Auditory capital, media publics and the sounding arts

Lacey, Kate (2017) Auditory capital, media publics and the sounding arts. In: Truax, Barry, Corbussen, Marcel and Meelberg, Vincent (eds.) The Routledge companion to sounding art. Routledge, New York, pp. 213-222. ISBN 9781138780613

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Abstract

Much has been written about the relationship between the sounding arts and the art of listening. Generally speaking, much of that attention has been paid to the specific listening positions demanded or inspired by particular artists and their works. There might also be close attention paid to the different levels of what we might call ‘auditory capital’ that individuals bring to bear in their engagement with a particular work of art. This chapter, by contrast, sets out to explore the idea that over the long twentieth century, the sounding arts have necessarily been encountered by listeners whose listening practices have always already been produced in not insignificant ways by - or at least in relation to - the changing media culture. In other words, the revolutionary introduction of audio and audiovisual media into domestic and everyday routines has gradually, but persistently and fundamentally, altered the baseline of auditory experience of the publics from which the sounding arts draw their audiences.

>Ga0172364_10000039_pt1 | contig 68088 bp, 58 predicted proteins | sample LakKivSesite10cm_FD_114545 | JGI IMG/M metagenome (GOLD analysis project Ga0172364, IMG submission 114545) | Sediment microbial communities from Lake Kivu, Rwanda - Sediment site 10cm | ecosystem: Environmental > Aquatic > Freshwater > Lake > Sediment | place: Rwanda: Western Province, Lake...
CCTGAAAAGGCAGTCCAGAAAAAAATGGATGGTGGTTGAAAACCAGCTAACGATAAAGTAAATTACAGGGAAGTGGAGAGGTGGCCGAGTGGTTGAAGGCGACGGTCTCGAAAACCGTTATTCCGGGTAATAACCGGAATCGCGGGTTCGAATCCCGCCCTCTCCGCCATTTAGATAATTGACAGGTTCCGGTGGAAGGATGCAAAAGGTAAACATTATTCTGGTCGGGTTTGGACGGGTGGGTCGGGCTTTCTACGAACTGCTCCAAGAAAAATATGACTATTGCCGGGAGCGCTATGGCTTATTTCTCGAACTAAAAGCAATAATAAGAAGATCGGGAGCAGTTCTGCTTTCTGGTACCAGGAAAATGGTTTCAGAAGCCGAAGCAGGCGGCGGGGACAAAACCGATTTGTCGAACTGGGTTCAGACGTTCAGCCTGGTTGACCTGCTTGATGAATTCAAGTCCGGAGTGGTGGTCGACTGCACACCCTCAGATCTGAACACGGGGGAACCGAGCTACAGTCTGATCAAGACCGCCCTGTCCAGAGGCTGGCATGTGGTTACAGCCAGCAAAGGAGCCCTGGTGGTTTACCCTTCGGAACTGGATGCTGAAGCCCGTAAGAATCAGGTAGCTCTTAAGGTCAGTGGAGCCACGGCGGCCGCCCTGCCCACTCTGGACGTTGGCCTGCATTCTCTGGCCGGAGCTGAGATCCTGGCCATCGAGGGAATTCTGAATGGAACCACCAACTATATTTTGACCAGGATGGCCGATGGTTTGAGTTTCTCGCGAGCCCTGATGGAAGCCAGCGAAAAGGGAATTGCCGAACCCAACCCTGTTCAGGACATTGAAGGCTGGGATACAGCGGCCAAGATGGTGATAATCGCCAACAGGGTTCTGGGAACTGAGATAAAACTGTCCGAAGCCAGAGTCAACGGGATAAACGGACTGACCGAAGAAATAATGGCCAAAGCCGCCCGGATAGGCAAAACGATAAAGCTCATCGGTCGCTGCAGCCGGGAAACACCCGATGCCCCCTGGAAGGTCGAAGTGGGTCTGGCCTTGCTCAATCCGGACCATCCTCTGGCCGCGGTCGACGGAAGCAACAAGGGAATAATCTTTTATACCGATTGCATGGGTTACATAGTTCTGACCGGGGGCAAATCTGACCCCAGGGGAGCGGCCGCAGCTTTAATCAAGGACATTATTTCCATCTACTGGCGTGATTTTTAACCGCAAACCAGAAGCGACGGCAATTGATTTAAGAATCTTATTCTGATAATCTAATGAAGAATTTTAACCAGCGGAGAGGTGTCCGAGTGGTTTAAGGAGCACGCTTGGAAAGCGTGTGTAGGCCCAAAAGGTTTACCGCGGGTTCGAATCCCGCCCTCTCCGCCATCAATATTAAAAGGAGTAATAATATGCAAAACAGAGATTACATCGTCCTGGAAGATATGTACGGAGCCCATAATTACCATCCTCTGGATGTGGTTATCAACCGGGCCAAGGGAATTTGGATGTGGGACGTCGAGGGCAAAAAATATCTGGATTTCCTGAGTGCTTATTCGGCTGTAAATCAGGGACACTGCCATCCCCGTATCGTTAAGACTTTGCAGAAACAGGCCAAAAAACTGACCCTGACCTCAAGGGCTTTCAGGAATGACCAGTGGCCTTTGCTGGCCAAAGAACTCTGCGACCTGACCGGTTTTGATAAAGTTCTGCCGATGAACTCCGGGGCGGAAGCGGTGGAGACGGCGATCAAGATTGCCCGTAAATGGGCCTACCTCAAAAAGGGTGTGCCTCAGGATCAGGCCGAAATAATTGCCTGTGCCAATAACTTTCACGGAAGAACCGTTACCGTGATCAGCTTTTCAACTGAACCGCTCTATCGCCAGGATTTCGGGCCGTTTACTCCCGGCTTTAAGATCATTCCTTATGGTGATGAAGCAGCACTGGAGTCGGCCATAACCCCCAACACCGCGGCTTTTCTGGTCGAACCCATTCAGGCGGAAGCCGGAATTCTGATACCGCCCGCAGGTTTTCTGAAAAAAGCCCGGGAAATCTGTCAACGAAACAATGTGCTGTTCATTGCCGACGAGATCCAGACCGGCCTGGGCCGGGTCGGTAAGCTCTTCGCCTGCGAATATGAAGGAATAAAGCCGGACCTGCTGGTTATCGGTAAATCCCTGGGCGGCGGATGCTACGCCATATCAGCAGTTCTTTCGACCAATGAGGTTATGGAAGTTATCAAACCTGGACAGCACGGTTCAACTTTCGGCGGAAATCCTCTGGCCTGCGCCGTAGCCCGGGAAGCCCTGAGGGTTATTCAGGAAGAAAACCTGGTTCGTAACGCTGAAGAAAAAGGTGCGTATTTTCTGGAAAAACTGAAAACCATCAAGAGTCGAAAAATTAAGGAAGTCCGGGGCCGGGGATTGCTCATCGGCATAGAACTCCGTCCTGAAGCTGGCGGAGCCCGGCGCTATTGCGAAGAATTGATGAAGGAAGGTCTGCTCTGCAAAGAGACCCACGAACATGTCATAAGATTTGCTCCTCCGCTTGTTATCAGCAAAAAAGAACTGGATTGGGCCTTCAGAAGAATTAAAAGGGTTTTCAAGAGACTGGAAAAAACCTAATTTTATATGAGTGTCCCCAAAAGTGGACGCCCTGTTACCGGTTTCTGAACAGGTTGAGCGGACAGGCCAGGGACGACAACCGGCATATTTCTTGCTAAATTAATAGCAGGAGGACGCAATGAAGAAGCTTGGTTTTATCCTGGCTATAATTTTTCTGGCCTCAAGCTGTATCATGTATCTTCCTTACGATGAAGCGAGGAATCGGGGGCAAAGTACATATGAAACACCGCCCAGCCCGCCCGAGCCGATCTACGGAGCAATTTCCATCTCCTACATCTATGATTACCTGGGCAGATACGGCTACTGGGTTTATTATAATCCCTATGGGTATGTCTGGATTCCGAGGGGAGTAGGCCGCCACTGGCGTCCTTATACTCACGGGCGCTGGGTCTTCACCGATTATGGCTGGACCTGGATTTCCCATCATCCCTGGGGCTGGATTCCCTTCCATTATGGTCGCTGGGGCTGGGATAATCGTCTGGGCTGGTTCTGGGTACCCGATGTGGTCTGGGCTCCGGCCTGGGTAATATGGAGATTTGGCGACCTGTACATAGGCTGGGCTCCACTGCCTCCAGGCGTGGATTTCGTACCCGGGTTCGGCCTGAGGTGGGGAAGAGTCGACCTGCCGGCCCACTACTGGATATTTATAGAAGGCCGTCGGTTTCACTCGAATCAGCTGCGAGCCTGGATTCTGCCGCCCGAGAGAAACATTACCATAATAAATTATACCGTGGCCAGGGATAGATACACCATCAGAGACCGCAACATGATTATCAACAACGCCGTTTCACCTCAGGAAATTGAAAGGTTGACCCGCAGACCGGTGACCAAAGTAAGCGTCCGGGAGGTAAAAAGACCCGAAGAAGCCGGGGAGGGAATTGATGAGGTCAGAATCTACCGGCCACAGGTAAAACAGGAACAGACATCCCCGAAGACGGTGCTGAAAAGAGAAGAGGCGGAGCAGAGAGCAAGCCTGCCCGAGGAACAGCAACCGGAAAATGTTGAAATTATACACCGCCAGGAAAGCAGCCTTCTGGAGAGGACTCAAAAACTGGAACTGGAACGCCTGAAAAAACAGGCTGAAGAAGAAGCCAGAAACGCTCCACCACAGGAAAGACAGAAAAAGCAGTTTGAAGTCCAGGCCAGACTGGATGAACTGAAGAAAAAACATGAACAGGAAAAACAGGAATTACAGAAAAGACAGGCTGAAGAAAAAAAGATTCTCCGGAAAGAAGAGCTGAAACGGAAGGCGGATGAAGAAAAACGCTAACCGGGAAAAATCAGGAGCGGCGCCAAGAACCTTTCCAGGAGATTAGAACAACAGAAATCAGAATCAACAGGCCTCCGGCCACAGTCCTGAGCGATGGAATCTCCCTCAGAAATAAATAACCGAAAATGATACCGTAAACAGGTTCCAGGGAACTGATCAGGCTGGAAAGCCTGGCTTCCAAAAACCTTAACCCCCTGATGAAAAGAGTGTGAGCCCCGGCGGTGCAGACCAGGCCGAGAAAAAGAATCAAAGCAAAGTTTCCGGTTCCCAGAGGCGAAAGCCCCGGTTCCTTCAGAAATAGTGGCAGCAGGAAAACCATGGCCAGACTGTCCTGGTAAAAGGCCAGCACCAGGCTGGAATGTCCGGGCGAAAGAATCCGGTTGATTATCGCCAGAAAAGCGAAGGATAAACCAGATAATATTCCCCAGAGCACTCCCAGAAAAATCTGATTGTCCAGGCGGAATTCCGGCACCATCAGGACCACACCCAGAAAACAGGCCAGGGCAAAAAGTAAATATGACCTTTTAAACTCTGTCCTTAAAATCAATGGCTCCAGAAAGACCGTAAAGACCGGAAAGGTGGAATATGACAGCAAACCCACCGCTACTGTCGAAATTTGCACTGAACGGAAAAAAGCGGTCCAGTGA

Item Type: Book Section
Schools and Departments: School of Media, Film and Music > Media and Film
Subjects: G Geography. Anthropology. Recreation > GN Anthropology > GN301 Ethnology. Social and cultural anthropology > GN406 Cultural traits, customs, and institutions
H Social Sciences > HM Sociology > HM0621 Culture
H Social Sciences > HM Sociology > HM0708 Social capital
M Music. Literature on music. Musical instruction and study > M Music > M0005 Instrumental music > M0176.5 Radio and television music
M Music. Literature on music. Musical instruction and study > M Music > M0005 Instrumental music > M1470 Aleatory music. Electronic music. Mixed media
P Language and Literature > P Philology. Linguistics > P0087 Communication. Mass media
T Technology > TK Electrical engineering. Electronics Nuclear engineering > TK7800 Electronics > TK7881.4 Sound systems. Sound recording. Sound reproduction
Depositing User: Kate Lacey
Date Deposited: 02 Mar 2017 11:03
Last Modified: 02 Mar 2017 11:03
URI: http://sro.sussex.ac.uk/id/eprint/66966
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